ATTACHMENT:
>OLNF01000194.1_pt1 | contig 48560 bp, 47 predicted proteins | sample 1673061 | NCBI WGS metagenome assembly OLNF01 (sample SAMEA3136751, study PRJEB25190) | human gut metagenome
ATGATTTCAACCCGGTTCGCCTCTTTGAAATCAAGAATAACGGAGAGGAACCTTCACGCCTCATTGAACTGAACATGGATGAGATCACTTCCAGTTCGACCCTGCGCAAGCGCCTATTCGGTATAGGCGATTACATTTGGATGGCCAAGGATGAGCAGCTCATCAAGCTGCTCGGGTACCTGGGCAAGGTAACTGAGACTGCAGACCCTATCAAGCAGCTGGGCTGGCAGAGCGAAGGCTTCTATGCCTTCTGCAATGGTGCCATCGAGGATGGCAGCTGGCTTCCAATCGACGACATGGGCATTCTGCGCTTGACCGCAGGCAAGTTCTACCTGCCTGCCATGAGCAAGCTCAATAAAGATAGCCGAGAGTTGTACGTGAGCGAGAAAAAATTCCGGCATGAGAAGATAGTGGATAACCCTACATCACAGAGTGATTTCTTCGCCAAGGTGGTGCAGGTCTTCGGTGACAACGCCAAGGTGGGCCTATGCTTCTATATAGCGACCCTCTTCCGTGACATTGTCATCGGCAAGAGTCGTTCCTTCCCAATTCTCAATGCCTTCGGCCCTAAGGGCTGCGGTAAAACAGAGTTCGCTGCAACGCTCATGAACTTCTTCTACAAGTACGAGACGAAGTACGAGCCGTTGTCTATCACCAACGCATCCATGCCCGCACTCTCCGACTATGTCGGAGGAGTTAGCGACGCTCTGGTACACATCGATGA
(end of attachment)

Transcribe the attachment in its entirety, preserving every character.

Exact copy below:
>OLNF01000194.1_pt1 | contig 48560 bp, 47 predicted proteins | sample 1673061 | NCBI WGS metagenome assembly OLNF01 (sample SAMEA3136751, study PRJEB25190) | human gut metagenome
ATGATTTCAACCCGGTTCGCCTCTTTGAAATCAAGAATAACGGAGAGGAACCTTCACGCCTCATTGAACTGAACATGGATGAGATCACTTCCAGTTCGACCCTGCGCAAGCGCCTATTCGGTATAGGCGATTACATTTGGATGGCCAAGGATGAGCAGCTCATCAAGCTGCTCGGGTACCTGGGCAAGGTAACTGAGACTGCAGACCCTATCAAGCAGCTGGGCTGGCAGAGCGAAGGCTTCTATGCCTTCTGCAATGGTGCCATCGAGGATGGCAGCTGGCTTCCAATCGACGACATGGGCATTCTGCGCTTGACCGCAGGCAAGTTCTACCTGCCTGCCATGAGCAAGCTCAATAAAGATAGCCGAGAGTTGTACGTGAGCGAGAAAAAATTCCGGCATGAGAAGATAGTGGATAACCCTACATCACAGAGTGATTTCTTCGCCAAGGTGGTGCAGGTCTTCGGTGACAACGCCAAGGTGGGCCTATGCTTCTATATAGCGACCCTCTTCCGTGACATTGTCATCGGCAAGAGTCGTTCCTTCCCAATTCTCAATGCCTTCGGCCCTAAGGGCTGCGGTAAAACAGAGTTCGCTGCAACGCTCATGAACTTCTTCTACAAGTACGAGACGAAGTACGAGCCGTTGTCTATCACCAACGCATCCATGCCCGCACTCTCCGACTATGTCGGAGGAGTTAGCGACGCTCTGGTACACATCGATGA